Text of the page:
Overwhelmed bird sanctuary seeks donations
WEST VALLEY CITY, Utah — Taking in patients is part of Richard Nowak’s business. His latest emergency is confined to a small, gray shoe box.
“Let’s have a look at this little guy,” he says, dipping his hands in and pulling out a baby dove, found on the ground by a woman who’d rushed the animal straight to Nowak. “Poor guy’s got a hurt elbow and a scratch on his back.”
Nowak’s facility isn’t a vet’s office, and he’s not a veterinarian. His surroundings are more like a circus, with Nowak serving as ringmaster.
Nearly a hundred adult birds live in and around four buildings on a small piece of property in West Valley — the cries of roosters, turkeys, and every other bird you can imagine fills the air. Nowak says surrounding himself with these animals has been a lifelong goal.
“I had my first bird when I was six,” he said. “I started with a parakeet, and then I had parrots. From there, once I had my own home, then we had chickens and geese and ducks.”
Nowak sprouted wings, and never once looked down.
“He likes to have his ear rubbed,” he said, as he scratched the side of a peacock’s head.
Nowak found a job working at an aviary, where he saw entire flocks with no place to turn.
“We would see many people bring birds in, and there was nowhere else to take them,” he said. “So we would find the birds left in the parking lot, or the next day they’d be thrown over the fence.”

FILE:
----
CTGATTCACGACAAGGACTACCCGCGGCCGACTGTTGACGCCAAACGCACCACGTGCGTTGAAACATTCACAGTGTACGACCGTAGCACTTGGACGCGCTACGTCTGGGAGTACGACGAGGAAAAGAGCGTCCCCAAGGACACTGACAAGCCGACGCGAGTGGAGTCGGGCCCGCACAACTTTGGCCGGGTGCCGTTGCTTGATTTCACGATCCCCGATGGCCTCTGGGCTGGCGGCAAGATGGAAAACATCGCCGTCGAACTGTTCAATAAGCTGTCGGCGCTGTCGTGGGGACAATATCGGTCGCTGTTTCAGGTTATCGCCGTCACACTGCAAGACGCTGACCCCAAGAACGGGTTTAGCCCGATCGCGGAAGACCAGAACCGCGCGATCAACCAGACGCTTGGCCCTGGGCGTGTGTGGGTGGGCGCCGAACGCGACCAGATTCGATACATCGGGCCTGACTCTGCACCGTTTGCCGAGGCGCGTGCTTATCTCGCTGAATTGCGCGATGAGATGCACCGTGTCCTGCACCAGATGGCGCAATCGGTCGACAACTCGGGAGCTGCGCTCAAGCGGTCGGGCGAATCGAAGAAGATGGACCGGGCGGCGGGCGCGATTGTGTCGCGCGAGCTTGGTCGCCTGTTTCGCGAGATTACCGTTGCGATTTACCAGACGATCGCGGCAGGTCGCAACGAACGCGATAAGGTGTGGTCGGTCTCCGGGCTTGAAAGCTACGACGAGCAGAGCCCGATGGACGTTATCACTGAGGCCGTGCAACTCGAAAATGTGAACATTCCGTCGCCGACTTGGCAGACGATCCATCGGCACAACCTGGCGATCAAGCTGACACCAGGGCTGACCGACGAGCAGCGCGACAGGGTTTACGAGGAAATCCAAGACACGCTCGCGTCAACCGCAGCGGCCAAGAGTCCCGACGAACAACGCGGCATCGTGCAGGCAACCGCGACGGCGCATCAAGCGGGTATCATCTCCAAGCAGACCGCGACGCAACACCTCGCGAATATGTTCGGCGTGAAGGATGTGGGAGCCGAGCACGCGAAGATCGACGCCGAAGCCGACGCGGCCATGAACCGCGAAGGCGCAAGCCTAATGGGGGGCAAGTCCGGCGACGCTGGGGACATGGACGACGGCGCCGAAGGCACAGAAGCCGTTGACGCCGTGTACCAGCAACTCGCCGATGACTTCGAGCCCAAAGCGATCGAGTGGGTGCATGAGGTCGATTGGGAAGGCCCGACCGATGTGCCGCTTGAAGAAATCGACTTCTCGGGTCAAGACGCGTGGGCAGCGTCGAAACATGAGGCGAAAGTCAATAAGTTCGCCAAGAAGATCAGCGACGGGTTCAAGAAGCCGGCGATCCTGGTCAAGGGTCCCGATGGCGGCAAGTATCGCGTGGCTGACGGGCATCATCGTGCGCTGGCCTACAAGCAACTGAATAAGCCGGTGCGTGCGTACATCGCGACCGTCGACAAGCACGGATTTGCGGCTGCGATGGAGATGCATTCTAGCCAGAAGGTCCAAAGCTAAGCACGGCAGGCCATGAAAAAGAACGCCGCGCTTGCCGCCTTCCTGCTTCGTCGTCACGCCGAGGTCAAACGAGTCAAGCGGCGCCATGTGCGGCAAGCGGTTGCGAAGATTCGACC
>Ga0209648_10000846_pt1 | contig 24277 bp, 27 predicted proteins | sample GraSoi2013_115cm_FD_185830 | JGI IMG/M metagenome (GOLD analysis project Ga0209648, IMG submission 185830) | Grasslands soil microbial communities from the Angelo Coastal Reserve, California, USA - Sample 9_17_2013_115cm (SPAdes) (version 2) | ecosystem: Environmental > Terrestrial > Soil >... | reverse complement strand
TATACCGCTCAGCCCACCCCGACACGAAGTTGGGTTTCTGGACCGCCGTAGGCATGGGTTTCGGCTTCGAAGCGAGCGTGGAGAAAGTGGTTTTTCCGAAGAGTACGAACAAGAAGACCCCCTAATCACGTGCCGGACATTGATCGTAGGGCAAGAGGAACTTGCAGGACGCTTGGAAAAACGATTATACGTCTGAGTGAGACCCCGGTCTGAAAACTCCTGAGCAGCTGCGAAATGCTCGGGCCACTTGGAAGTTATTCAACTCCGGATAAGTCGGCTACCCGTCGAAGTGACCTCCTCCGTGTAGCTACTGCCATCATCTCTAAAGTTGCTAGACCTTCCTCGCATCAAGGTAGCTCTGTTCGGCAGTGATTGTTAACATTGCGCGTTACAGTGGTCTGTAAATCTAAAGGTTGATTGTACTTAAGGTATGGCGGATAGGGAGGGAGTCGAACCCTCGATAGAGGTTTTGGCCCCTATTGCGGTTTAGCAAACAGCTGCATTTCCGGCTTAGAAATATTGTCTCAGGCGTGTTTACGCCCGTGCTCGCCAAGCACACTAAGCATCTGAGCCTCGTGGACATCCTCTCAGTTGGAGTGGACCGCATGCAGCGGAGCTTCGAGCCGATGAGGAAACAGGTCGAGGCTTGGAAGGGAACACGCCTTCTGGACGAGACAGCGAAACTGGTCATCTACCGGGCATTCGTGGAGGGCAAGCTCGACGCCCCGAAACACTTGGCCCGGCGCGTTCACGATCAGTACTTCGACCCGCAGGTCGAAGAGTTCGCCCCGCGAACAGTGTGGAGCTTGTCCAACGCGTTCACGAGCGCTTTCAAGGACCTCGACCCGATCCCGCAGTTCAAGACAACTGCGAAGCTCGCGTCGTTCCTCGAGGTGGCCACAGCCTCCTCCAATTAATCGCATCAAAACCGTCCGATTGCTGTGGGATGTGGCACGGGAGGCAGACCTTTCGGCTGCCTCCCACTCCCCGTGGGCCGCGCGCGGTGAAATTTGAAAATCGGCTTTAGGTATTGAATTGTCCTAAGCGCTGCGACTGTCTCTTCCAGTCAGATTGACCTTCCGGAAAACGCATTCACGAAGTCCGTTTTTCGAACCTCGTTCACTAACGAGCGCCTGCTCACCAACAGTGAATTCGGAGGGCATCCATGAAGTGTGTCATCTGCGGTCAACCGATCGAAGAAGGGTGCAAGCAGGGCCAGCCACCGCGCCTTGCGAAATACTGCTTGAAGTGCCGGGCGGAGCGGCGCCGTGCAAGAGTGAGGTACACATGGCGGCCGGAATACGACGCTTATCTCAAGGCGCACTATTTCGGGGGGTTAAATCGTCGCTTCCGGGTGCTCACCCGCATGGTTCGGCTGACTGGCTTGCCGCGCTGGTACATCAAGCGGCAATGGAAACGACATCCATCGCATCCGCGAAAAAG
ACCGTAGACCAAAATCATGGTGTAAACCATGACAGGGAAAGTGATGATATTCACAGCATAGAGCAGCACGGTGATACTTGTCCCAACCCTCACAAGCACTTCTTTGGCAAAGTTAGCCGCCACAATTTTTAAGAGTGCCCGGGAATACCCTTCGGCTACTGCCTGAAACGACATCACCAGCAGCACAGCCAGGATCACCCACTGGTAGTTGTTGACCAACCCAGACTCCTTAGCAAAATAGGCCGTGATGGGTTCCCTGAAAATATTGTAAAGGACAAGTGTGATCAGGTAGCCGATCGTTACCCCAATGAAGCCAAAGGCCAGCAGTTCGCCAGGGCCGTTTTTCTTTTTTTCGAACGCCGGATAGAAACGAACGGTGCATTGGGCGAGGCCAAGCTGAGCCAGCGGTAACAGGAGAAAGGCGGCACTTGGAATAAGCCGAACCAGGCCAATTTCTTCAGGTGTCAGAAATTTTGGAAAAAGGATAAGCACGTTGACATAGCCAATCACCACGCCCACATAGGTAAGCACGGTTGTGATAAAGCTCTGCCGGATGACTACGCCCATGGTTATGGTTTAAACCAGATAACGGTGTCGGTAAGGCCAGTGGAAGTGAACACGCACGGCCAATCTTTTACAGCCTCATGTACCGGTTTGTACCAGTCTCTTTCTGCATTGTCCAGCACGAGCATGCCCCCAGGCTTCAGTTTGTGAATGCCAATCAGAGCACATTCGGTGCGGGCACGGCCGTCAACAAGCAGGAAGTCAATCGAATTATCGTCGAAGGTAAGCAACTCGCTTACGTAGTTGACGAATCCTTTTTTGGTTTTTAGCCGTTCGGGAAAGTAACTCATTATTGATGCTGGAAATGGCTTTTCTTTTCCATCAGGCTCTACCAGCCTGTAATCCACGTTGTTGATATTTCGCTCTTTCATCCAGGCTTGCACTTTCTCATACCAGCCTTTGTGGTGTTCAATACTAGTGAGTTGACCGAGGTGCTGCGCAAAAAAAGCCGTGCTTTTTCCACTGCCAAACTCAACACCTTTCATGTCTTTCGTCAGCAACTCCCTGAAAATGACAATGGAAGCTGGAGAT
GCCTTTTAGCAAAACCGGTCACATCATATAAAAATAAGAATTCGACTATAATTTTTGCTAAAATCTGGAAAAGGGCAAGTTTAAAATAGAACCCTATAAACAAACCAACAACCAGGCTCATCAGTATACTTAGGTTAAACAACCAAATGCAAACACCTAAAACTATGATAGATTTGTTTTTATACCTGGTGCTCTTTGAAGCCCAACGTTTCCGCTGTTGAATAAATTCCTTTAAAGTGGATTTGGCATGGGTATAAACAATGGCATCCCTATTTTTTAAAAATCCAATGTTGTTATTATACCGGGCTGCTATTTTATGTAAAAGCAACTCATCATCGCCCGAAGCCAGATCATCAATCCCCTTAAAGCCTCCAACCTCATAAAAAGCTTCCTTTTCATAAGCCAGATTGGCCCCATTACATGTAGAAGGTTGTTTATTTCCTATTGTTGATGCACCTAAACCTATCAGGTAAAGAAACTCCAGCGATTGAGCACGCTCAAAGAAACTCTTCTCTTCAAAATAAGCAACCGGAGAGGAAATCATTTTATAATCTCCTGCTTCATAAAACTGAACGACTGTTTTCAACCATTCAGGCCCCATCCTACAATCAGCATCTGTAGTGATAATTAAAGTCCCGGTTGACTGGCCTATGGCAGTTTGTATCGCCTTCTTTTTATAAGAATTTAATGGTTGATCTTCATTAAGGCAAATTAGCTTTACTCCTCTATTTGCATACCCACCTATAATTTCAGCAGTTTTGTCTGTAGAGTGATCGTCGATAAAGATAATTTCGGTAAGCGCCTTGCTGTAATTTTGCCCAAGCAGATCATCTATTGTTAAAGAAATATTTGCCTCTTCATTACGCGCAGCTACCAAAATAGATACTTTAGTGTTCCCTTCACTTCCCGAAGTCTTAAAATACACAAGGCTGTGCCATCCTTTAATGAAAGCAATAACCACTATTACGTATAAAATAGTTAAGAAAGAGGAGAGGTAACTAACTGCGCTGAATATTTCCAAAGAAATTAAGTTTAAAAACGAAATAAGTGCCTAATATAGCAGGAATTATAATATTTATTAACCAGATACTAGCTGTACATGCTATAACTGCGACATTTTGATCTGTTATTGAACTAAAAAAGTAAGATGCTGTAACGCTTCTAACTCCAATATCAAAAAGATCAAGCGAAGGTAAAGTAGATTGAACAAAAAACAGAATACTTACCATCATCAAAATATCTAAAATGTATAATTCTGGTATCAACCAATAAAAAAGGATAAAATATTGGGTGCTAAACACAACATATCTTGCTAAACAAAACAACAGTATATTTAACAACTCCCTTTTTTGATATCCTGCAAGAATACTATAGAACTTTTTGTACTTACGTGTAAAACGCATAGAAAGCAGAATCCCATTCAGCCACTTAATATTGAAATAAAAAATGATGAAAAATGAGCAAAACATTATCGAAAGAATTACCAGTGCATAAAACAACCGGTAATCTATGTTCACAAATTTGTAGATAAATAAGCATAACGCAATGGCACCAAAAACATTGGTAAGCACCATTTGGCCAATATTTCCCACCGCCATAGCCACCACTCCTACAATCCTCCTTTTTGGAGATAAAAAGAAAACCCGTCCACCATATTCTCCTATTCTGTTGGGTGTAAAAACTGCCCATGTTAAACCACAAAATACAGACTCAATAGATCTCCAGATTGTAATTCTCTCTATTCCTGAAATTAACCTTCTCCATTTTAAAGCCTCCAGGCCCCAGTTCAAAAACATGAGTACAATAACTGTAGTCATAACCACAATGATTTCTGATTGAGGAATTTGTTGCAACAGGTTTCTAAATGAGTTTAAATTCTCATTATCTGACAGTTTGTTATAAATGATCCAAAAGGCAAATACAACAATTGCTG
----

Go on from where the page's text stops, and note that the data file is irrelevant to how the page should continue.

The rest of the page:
The aviary wasn’t allowed to take in injured or homeless birds, so Nowak decided he would.
“The swans in particular were on a complex with an HOA,” he said, gesturing to a small pond on his property. “They’d been there for decades, and the board decided they didn’t want to pay the maintenance on the birds. So they were trying to find somebody to take the birds before they were euthanized.”
Nowak doesn’t have any formal training. With the help of the aviary’s extensive library, he’s self-taught. Judging by the improving conditions of his patients, all his studying paid off.
“We have one in the back that came in missing almost all of his feathers,” he said, pointing to a small parrot called a “conure,” which sits quietly on a perch.
He continued, “The lady that had this bird was feeding the bird Pepsi and candy and an improper diet. The bird was pretty high-strung, seemed to be really stressed out. So first we put him in a suit, trying to get him to stop plucking himself. After he chewed off two suits, he’s decided to grow feathers, so we don’t have to put clothes on him again.”
Nowak helped found a colony for mistreated or unwanted feathered friends, called ASAP Utah, standing for “Avian Sanctuary and Protection.”
With the help of his board and a group of volunteers, his goal is to rehabilitate his birds, then find them homes so he can free up some space.
His doors opened in 2010, and he believes his is the only bird-only sanctuary in the state.
Nowak says his services are vital, and he even gets calls for assistance from other states.
His habitat runs on donations, which was just fine for a fledgling operation — but after eight years, it’s crying out for help.
“The first year, we only took in 72 birds,” Nowak said. “This past year, we have records for 961.”
Local ordinances dictate how many birds Richard can keep around at a time. As his facility became more well-known, birds began coming in every day. He’d like to purchase a neighboring property, but without more donations, he says he can’t expand.
“We just have to say ‘Sorry, we can’t take them,'” Nowak said.
But baby birds like the small dove in the shoe box are relying on Richard.
“Get some medication on that, and let him heal up, and it’s probably be another week or so and he’s gonna be trying to fly,” he said, after applying some antibiotics to its back.
So while the place may look like a circus, the ringmaster will keep running his show — until he can find a slightly bigger big top.
“It makes me happy to help these animals, because they can’t speak for themselves,” Nowak said.
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